On this episode of WordPress for Nonprofits, I interview Mark Root-Wiley.
Who you are and what you do
Mark runs MRW Web Design, a design agency for nonprofits and mission-driven organizations. He also runs Nonprofit WP, a WordPress guide for nonprofits doing things on their own, and he is a co-organizer for the Nonprofit Technology Group WordPress forum.
Why use WordPress over another website content management system?
Mark loves the WordPress community, which is large and constantly willing to share. The community provides free and inexpensive plugins as well as learning resources.
WordCamps are an excellent in-person, inexpensive resource for learning about WordPress and meeting fellow WordPress users.
How do you make sure your clients’ websites meet their missions?
Mark makes sure that their clients really think about what they need and what they have the capacity to maintain before they make decisions. WordPress has become really easy to install, and it’s also very easy to install various themes and plugins.
It’s easy to get up and running before you’ve really thought through what your constituents need from your website. Once you’ve thought this through, then you can look for the right themes and plugins to do the job.
Also, make sure you have the capacity to manage what you build. It’s very easy to underestimate the capacity needed to really manage a website.
Describe the content management process that your clients go through
Mark says that many nonprofits are underutilizing the “management” part of content management. For example, he inherits websites that have lots and lots of pages. Each page is simply in the WordPress Page format, and WordPress allows for more structured and organized ways of managing content through plugins and custom post types.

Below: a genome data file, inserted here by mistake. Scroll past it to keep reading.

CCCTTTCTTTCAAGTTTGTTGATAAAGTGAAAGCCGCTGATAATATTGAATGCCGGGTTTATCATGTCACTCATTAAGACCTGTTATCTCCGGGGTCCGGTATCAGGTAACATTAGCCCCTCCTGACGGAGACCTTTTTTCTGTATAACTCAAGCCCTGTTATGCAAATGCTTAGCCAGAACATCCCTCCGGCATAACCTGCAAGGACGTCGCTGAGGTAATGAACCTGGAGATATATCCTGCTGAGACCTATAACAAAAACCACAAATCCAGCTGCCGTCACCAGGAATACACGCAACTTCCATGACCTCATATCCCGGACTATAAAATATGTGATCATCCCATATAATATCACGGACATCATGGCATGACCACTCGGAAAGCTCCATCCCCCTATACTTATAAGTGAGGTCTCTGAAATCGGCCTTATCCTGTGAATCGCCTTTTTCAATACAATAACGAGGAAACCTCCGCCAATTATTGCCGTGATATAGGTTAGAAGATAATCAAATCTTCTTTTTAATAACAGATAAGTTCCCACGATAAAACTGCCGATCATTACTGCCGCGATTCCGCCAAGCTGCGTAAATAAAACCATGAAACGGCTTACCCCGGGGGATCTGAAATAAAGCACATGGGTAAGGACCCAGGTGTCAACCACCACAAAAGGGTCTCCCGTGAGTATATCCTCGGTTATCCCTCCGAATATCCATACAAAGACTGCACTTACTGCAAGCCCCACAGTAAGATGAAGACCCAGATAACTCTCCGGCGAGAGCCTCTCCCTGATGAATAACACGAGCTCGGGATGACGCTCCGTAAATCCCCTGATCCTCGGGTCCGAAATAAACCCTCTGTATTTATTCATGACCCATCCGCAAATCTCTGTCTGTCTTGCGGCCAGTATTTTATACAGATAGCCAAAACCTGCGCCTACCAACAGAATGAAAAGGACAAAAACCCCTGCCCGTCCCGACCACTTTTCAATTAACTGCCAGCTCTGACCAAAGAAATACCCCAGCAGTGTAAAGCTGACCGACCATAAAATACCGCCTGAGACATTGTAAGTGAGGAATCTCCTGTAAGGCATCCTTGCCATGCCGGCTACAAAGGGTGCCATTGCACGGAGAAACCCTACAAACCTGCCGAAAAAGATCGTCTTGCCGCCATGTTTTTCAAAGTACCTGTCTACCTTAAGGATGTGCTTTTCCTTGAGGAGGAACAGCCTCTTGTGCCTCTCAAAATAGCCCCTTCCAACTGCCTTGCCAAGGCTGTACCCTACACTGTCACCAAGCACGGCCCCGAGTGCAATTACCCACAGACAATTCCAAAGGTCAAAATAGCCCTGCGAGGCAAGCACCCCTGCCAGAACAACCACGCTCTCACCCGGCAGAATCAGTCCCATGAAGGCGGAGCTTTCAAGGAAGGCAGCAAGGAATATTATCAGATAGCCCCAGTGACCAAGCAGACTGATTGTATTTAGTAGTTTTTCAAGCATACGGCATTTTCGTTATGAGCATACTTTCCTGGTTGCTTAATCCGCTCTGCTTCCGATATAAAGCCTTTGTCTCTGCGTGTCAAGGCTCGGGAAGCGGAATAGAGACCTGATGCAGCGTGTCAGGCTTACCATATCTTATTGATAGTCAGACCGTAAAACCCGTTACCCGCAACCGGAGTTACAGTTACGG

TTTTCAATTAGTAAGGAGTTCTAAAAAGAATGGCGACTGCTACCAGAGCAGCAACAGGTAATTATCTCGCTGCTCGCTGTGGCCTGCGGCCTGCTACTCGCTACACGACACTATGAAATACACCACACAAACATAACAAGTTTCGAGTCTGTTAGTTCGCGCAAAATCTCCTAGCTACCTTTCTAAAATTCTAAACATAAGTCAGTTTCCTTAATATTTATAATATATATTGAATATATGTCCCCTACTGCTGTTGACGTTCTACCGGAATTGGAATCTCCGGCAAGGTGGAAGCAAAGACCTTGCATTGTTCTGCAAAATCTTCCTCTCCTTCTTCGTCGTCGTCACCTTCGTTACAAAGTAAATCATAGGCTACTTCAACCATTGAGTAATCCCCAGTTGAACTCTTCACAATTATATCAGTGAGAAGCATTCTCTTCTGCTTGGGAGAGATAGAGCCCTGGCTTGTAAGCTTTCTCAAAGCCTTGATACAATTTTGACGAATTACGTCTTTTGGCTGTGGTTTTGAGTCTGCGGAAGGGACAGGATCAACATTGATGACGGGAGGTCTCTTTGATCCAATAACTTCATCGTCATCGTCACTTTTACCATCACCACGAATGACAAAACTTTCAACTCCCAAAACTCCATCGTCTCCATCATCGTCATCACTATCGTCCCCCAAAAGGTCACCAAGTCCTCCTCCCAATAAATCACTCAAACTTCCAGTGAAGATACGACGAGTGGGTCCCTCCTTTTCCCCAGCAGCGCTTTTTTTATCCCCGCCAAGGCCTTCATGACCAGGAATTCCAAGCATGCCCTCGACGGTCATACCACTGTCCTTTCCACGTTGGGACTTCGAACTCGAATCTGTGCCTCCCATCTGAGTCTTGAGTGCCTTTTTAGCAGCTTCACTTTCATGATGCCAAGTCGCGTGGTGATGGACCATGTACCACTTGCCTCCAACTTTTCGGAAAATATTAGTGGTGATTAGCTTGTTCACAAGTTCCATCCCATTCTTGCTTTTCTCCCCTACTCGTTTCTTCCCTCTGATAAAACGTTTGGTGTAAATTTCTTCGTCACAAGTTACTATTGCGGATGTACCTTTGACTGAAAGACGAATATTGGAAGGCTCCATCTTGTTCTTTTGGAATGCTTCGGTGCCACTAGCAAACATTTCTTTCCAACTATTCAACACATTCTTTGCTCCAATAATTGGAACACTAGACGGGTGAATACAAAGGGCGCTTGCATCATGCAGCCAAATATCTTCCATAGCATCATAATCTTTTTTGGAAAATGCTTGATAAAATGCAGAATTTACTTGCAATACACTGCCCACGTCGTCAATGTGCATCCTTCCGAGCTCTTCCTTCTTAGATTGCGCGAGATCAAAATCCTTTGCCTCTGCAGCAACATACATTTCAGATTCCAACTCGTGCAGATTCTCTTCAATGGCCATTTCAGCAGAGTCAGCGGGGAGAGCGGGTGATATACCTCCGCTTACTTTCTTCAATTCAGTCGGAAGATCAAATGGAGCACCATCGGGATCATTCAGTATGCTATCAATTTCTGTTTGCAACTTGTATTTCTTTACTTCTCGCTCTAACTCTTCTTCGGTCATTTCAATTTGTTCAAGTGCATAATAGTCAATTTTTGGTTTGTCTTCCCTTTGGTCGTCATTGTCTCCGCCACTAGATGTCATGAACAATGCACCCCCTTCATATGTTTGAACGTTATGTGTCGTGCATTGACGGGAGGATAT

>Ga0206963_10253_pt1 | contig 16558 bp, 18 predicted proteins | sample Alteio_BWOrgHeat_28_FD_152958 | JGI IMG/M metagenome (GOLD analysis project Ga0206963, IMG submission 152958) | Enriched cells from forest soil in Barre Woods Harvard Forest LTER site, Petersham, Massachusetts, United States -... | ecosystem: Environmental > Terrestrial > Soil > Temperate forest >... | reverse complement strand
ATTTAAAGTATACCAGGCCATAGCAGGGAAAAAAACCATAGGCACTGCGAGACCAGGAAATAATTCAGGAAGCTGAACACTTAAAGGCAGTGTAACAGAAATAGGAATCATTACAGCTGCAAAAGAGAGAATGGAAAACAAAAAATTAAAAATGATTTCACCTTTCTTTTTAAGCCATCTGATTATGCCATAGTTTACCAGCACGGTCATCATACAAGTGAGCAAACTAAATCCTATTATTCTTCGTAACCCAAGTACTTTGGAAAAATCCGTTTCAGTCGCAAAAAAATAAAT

Instead of having a regular Page for each board member, you can have a board member custom post type with their own attributes, i.e. name, title, company, years of the term being served, board officer status, etc.
Fully utilizing WordPress as a content management system makes the website easier to manage over the long-term and hand off to people when turnover happens.
WordPress themes – commercial or custom?
Mark’s preference is to build a custom theme. With a custom theme, every decision is made with the specific nonprofit in mind.
For smaller sites, Mark prefers themes listed in the WordPress.org theme repository. He knows they have been reviewed and work well.
An argument for using WordPress.com
However, if all you need is a small website to start and don’t have much of a budget, it could work very well.
If your organization grows and you need a self-hosted website, then you can pay a small fee for a guided transfer so that you can go from WordPress.com to a self-hosted WordPress.org site.
Top plugins recommended
- The Events Calendar – there’s a free version, and nonprofits can apply for an upgrade license to the pro version
- Feature a Page Widget
Software integrations with WordPress
Gravity Forms has great integration with both PayPal and MailChimp.
Contact info and a parting piece of guidance
Get all your logins and passwords in one place so that you can easily fix things when they break.